from us

' At break of day every man was upon deck, and i consultation took place concerning the shanng of the provisions Cheshire was for leiving them to starve, but Lesley, ShireB, and I held out for an equal division After a long and violent controversy, Humanity gamed the day, and the provisions wore put into the whale boat, and taken ashore Upon the receipt of the provisions, Mr Bates thus expressed himself

Men, I did not for one moment expect such kind treatment from you, regarding the pro visions you have now brought ashore foi us, out of so little which there was on board AVhen I consiler your present undertaking, without a competent navigator, and m a leaky vessel, your situation seems most perilous, therefore I hope (md will prove kind to you, and preserve you from the manifold dangers you ma) havo to encounter on the stormy ocean Mrs A7ickers il«o was pleased to say that I had behaved kindly to her, that she wished me well, and that when she returned to Hobart Town alie would "peak in my favor They then cheered us on our departure, wishing w e might be prosperous on account of our humanity in sharing the pro-

visions with them

Having had breakfast, we commenced throwing overboard the light cargo which was in the hold, which employed us until dinner time After dinner vv e ran out a small kedge anchor with about 100 fathoms of line, and having weighed anchor, and tho tide being slack, we hvuled on the kedge line, and succeeded in this manner by kedging along and we came to two '"lands called the Cap and Bonnet The whole u* us then commenced heaving the brig Bhort, ending the whale boat to take her m tow after we had tnpped the anchor By this means vv e got her safe across the bar Scarcely was this «one when a light breeze Bprang up from the southwest, and firing a musket to appnso the party we had left of our safety, we made sail

»ra put out to sea

Hiving read thus far, Sylvia paused in an

»Cony of recollection She remembered the

j'rmg of the musket, and that a female figure, that was her mother, had wept over her But beyond this all was uncertainty Memories 'lipped across her mind like Bhadows-Bhe caught at them, and they were gone Yet the reading "f this Btrange Btory made her nenes thnll tjespit« the hypocntical grandiloquence and aüected piety of the narrative, it was easy to see that save some warping of facts to make for ¡"tns»lf a better case, and to extol the courage of tie gaolers who had him at their mercy, the larratorhad not attempted to better his tile by the invention of perils The history of the d spente Project that had been planned and earned outfive «w re was related with that grim simplicity wnich (because it at once bears the stamp of jnita, and forces the imagination of the reader w supply the omitted detads of horror) is more p! k,1Te *° lnsPu"° sympathy than the most ( i tíT10 o£ de8cnPt'°R8 The very barrenness ' t the narration was hideously suggestive, and ]m if" felt ner teart teat quicker as her poetic S » L rushed t0 complete the terrible picture fetched by the convict She saw it all-the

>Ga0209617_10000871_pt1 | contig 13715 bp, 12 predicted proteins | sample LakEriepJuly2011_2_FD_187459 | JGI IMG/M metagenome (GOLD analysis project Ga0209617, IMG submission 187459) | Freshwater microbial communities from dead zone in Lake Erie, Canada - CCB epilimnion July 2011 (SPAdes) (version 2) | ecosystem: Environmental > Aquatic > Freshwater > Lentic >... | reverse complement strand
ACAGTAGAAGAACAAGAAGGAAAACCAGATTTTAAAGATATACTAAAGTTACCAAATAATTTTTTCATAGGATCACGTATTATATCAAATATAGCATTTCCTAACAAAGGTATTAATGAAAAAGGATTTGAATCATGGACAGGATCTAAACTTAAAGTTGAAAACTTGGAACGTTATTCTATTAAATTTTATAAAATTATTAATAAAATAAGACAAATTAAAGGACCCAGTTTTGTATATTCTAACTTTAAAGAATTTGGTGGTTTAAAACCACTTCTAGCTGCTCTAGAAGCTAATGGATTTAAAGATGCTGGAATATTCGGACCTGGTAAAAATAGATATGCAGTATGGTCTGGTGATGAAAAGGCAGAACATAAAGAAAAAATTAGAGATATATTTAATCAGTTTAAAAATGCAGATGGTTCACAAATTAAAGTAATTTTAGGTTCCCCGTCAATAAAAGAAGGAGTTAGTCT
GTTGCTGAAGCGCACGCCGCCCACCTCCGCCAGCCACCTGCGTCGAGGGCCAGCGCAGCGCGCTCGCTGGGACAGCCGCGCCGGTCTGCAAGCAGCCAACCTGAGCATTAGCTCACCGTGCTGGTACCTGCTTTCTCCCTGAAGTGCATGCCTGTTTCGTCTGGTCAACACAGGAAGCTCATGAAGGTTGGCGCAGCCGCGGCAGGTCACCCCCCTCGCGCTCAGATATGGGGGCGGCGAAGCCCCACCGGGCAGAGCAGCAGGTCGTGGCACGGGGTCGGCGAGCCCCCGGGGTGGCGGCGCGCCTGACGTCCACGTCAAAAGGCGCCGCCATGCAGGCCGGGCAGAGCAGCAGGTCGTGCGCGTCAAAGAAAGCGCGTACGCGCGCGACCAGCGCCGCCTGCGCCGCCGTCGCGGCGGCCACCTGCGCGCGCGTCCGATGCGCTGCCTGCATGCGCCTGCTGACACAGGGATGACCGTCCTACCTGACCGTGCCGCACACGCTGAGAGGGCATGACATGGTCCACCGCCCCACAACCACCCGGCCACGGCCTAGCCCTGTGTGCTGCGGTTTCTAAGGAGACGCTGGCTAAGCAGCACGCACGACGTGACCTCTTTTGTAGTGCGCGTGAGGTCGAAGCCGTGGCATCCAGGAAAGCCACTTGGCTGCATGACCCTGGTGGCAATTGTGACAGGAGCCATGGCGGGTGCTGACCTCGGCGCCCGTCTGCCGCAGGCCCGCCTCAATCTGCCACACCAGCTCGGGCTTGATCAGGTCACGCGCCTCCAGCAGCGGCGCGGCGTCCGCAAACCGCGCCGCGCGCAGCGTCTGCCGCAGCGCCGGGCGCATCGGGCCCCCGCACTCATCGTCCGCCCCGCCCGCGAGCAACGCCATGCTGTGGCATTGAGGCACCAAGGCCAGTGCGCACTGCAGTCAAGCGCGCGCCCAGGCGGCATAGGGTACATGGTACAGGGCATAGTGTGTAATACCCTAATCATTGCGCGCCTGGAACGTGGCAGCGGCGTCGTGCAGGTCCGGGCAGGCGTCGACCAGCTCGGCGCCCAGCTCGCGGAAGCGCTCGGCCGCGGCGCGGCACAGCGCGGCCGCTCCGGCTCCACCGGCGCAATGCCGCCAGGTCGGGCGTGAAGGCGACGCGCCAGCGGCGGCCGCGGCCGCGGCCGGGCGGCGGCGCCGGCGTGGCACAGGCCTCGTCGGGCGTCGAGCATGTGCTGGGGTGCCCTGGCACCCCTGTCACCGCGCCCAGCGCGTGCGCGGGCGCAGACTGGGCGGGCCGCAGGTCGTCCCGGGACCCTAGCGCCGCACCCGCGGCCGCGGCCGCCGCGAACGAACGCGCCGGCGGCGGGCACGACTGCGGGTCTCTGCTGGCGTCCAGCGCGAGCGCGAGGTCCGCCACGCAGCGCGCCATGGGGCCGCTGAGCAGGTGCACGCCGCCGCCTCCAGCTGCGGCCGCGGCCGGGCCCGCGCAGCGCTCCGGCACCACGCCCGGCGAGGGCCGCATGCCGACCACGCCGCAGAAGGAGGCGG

TI e copyright of nu Nat mu]

Jli^^^J^I'ropnetor. of Tie tji«,

blue sea, the burning sun, the Blowly moting ship, the wretched company on the Bhoro , sho he ird-W is that a rustling in the bushes below her' A bird I How nervous sho waB growing !

"Being thus fairly rid-as we thought-of ourpnBon life, we cheerfully held consultation as to our future course It waa my intention to get among tho islands in the South Seas, and, scuttling the bug, ti pasa ourselves oil among the nain s as shipwrecked seamen, trusting to God s mercy th it Miine homeward bound vessel might at length rescue us YAith tins view, I m ide James Leahy first mato, ho being an expert

enced manner, and prepared myself, with what few instrumenta tt o had, to take qur departure from Bli ellis Roek Having hulled the whale boat alongside, t\ e stove her, together w ith the jolly boat, and cast her adrift lina done, I paited tho landsmen with the seimen, and, steering south east, at 8 p m w e set our first watch In little more than an hour after this, eame on a heavv galo from the south west I, and others of the landsmen, tv ero violently sea sick, mil Lesloy had some difficulty in hmdling the bug, as the boisterous weather called for two men at the helm In the morning, getting upon deck w ith difficulty, I found that the wind hld abated, but upon bounding the well discot ered much water m the hold Lesley ngged the pumps, but the starboard one only could be made to work From that time there were but two businesses aboard-from the pump to the helm The gale lusted two days and a night, the brig running under close reefed t ip sails, ive being afraid to shorten sail, lest we ini^ht be overtaken by Borne pursuing t esael, bo strong was the teni r of our pnson upon us